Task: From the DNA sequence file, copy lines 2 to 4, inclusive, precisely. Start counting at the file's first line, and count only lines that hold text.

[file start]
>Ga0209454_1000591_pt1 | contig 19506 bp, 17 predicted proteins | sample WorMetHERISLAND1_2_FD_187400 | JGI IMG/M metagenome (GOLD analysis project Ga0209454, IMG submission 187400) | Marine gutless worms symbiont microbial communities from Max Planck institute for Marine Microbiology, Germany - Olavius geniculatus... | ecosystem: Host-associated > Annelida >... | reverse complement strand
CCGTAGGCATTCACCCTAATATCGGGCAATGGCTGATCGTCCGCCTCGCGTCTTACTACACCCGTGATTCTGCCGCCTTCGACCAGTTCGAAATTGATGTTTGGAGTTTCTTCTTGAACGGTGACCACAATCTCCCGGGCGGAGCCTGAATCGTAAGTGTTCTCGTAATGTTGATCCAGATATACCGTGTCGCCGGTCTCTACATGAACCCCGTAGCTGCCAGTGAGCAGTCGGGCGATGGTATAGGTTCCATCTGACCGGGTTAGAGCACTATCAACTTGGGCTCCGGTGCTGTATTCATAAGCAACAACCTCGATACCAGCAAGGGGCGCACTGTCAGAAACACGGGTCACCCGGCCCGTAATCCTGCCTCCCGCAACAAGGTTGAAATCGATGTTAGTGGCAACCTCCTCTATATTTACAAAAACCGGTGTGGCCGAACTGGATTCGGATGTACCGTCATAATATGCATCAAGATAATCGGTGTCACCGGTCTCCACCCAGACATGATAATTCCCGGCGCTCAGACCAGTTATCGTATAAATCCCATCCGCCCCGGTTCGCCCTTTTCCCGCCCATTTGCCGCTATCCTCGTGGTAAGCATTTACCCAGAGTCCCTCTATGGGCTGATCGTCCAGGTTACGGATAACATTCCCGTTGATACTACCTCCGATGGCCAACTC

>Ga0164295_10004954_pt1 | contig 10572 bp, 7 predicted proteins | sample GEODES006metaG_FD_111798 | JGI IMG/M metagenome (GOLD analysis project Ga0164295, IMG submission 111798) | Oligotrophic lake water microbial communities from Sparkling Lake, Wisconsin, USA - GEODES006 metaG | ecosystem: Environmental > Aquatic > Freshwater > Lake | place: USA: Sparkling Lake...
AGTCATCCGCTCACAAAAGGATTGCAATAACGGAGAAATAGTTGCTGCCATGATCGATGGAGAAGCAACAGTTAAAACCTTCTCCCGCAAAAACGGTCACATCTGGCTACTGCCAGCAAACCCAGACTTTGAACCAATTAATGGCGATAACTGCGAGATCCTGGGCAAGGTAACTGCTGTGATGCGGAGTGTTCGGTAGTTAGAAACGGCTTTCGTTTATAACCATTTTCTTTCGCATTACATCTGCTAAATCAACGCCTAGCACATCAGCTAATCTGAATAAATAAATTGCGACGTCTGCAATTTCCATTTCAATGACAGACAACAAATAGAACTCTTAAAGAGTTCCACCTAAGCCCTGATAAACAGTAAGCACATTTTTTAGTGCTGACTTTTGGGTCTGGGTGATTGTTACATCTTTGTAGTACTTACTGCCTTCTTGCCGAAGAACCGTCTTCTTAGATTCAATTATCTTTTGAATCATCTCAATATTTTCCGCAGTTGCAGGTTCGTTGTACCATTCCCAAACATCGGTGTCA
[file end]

CCGTAGGCATTCACCCTAATATCGGGCAATGGCTGATCGTCCGCCTCGCGTCTTACTACACCCGTGATTCTGCCGCCTTCGACCAGTTCGAAATTGATGTTTGGAGTTTCTTCTTGAACGGTGACCACAATCTCCCGGGCGGAGCCTGAATCGTAAGTGTTCTCGTAATGTTGATCCAGATATACCGTGTCGCCGGTCTCTACATGAACCCCGTAGCTGCCAGTGAGCAGTCGGGCGATGGTATAGGTTCCATCTGACCGGGTTAGAGCACTATCAACTTGGGCTCCGGTGCTGTATTCATAAGCAACAACCTCGATACCAGCAAGGGGCGCACTGTCAGAAACACGGGTCACCCGGCCCGTAATCCTGCCTCCCGCAACAAGGTTGAAATCGATGTTAGTGGCAACCTCCTCTATATTTACAAAAACCGGTGTGGCCGAACTGGATTCGGATGTACCGTCATAATATGCATCAAGATAATCGGTGTCACCGGTCTCCACCCAGACATGATAATTCCCGGCGCTCAGACCAGTTATCGTATAAATCCCATCCGCCCCGGTTCGCCCTTTTCCCGCCCATTTGCCGCTATCCTCGTGGTAAGCATTTACCCAGAGTCCCTCTATGGGCTGATCGTCCAGGTTACGGATAACATTCCCGTTGATACTACCTCCGATGGCCAACTC

>Ga0164295_10004954_pt1 | contig 10572 bp, 7 predicted proteins | sample GEODES006metaG_FD_111798 | JGI IMG/M metagenome (GOLD analysis project Ga0164295, IMG submission 111798) | Oligotrophic lake water microbial communities from Sparkling Lake, Wisconsin, USA - GEODES006 metaG | ecosystem: Environmental > Aquatic > Freshwater > Lake | place: USA: Sparkling Lake...
AGTCATCCGCTCACAAAAGGATTGCAATAACGGAGAAATAGTTGCTGCCATGATCGATGGAGAAGCAACAGTTAAAACCTTCTCCCGCAAAAACGGTCACATCTGGCTACTGCCAGCAAACCCAGACTTTGAACCAATTAATGGCGATAACTGCGAGATCCTGGGCAAGGTAACTGCTGTGATGCGGAGTGTTCGGTAGTTAGAAACGGCTTTCGTTTATAACCATTTTCTTTCGCATTACATCTGCTAAATCAACGCCTAGCACATCAGCTAATCTGAATAAATAAATTGCGACGTCTGCAATTTCCATTTCAATGACAGACAACAAATAGAACTCTTAAAGAGTTCCACCTAAGCCCTGATAAACAGTAAGCACATTTTTTAGTGCTGACTTTTGGGTCTGGGTGATTGTTACATCTTTGTAGTACTTACTGCCTTCTTGCCGAAGAACCGTCTTCTTAGATTCAATTATCTTTTGAATCATCTCAATATTTTCCGCAGTTGCAGGTTCGTTGTACCATTCCCAAACATCGGTGTCA